Let me take you back to when I first started writing for the Internet.
The year was 1995, and “the Internet” consisted of America On-Line and a sign posted at the edge of AOL that read “Here There Be Monsters”. That was where the rest of the World Wide Web lived, and one didn’t go there. Or at least I didn’t, partly because I was using a dial-up modem that could barely handle the AOL pages and basically lost its shit when trying to look at a web site that was visually rich.
America On-Line at that time was message-board heavy and largely text-based, and that worked just fine for me and my exhausted modem. (I have no idea what AOL looks like now. Does it actually still exist?) I found a corner of it devoted to writing, and soon was granted space to write my own humor columns there, in which I complained at length and in entirely too much detail about my children, who had both come into this world at around
the same time I was trying to get some sleep. (These humor columns later became the basis for Beating Up Daddy, but we’ll talk about that later.)
Then AOL started to stink, and the stink got on everyone’s clothes, and we all left. Or something; I forget exactly why. The important thing is I entered the Internet proper and established the GenePoool.
Two things to note. First: the three O’s are not a typo. I couldn’t get the rights to genepool.com. Second, this was at a time when the emphasis was on creating a site that didn’t look like a personal web page. So, no “Gene Doucette’s Web Page”. The reason: everyone had their own page, or access to creating their own page, and nobody really knew what to do with those pages once they had them. (This is still largely true.) To get web hits– which, before Google, meant submitting your site to hosted search engines– you had to look like a professional site.
I never really got that last part right. Free web design programs weren’t particularly robust, and I was still living a text-based existence. And everything I put together that I thought looked simply great on my Mac looked kind of crappy on a PC.
GenePoool still purred along for a solid decade, essentially without a design change. In that time many dozens of humor columns, opinion pieces, play scripts and other things were posted there, all retrievable on self-archived sub-pages. In 2000 I created an entire section devoted to parodying the Worst-Case Scenario Survival Handbook– later put out as The OTHER Worst-Case Scenario Survival Handbook— that brought me a little attention, but not a LOT of attention. (I think my “How To Shoplift” page got the most consistent hits, mainly because people thought it was genuine advice.)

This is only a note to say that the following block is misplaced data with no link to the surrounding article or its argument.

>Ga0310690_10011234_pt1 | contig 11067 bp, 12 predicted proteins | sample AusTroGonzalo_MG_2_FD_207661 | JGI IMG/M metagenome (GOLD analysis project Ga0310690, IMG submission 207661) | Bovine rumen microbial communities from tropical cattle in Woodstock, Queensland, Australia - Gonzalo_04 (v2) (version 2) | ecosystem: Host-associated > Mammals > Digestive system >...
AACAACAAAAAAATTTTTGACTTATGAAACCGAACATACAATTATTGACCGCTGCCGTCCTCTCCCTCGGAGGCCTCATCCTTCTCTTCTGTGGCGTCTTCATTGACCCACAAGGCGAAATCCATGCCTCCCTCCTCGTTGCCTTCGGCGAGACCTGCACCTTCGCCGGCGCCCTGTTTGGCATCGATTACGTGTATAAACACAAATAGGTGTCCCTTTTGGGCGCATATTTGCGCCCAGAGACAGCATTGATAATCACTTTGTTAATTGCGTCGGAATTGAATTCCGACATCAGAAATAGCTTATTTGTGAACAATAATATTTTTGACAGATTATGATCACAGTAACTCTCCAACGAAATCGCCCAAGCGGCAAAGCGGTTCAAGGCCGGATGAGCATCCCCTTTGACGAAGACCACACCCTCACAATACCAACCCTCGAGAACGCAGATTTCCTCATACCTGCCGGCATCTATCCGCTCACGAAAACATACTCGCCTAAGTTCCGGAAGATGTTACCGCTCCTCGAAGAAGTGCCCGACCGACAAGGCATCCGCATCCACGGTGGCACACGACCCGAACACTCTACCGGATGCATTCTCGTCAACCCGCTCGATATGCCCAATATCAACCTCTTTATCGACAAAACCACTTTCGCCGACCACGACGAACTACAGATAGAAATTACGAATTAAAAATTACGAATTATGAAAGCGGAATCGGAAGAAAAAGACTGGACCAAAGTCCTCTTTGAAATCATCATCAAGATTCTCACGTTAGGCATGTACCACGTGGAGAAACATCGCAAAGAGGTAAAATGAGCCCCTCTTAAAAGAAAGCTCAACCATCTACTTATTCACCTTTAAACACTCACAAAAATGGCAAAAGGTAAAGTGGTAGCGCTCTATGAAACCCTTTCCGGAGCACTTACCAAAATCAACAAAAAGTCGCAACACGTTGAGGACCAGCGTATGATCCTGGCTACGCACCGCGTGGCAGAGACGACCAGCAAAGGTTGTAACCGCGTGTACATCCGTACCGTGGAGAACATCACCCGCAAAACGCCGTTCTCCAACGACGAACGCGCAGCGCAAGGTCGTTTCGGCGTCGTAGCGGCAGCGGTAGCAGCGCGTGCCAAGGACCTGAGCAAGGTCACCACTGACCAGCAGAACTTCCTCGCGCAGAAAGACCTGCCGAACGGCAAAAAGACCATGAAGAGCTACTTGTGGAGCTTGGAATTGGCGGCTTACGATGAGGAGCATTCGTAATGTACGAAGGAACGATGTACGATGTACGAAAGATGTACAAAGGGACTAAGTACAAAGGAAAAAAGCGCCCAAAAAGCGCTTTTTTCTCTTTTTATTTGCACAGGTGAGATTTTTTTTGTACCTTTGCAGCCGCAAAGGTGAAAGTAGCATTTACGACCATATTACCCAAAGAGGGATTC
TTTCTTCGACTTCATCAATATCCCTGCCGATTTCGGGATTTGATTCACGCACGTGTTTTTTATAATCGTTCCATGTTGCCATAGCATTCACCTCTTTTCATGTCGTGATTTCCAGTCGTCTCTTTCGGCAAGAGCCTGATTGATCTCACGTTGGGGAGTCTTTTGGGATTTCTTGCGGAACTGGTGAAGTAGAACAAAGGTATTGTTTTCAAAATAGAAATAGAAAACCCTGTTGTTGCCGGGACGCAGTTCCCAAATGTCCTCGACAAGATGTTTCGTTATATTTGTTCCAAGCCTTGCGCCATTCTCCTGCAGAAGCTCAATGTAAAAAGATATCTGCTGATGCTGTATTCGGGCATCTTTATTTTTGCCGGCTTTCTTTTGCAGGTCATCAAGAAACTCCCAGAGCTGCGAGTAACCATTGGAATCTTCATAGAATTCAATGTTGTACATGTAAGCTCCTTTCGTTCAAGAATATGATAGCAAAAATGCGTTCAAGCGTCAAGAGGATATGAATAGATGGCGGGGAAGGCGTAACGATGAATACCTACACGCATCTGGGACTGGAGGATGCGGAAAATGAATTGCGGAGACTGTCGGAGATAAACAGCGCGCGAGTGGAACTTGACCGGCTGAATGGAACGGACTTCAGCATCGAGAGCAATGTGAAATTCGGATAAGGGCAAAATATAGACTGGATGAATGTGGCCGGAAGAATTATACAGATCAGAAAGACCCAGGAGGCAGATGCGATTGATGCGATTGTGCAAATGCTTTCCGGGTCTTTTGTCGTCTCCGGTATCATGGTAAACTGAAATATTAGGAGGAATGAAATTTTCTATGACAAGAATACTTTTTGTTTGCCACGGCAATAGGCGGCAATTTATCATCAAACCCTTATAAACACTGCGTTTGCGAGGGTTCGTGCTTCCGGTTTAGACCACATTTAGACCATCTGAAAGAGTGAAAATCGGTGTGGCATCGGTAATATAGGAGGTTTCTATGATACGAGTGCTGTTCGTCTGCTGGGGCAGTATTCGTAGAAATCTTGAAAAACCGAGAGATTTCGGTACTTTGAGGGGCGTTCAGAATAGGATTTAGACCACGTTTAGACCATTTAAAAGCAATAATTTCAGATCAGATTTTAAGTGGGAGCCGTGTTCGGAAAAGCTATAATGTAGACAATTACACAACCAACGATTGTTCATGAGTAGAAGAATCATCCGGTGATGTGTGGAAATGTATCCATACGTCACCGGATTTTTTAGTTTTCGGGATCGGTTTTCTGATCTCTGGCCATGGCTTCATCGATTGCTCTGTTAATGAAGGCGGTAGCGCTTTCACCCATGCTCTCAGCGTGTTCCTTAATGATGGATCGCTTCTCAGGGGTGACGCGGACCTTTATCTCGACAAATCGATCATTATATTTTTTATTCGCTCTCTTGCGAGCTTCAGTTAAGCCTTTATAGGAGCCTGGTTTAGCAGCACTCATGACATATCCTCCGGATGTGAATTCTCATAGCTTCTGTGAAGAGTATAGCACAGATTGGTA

And there was the blog. I started blogging in 2001, linking the blog page to my GenePoool site and publishing through Blogger.com. It was… crude. Visually, I mean. It took me four years to figure out how to post a photo, the archiving broke sometime in 2007, and the comment system didn’t exist until sometime in 2006. Despite this I blogged roughly 5 days a week for a solid seven years.
I had readers, but not a huge number of them. I could name any number of reasons for this: I wasn’t a niche blogger; I was using a blog page that looked like it was designed by a seven year old; the blog was attached to a website that was itself comically outdated; I was perhaps not all that interesting.
Update or die
Around 2008 I realized I could no longer update GenePoool; the software I had been using was so old it was no longer supported by any computer I owned. And Blogger.com was sending me emails explaining that the way I published to the site was no longer going to be supported either. (Don’t ask me what that way was; I have no clue.) And my blog comments pages had been taken over by squatters.
I needed to either upgrade the entire website– we’re talking over 200 fixed pages of writing– or let it die. Since I had no idea how to fix it, I let it die.
But that was okay, because by then I had found Facebook, as had roughly every other person on the planet. And more recently I found Twitter. And I started looking at what other people were doing in this brave new world. I had treated my old blog like an extension of my fixed site, but that’s exactly backwards in today’s media. Now the blog is the thing, and Twitter and Facebook and whatever’s next are the new traffic drivers. And blog interfaces can easily handle non-text media.
I know these are all things you probably already understood. But I’m coming from the age of dial-ups and gated Internet communities. I’m still getting caught up.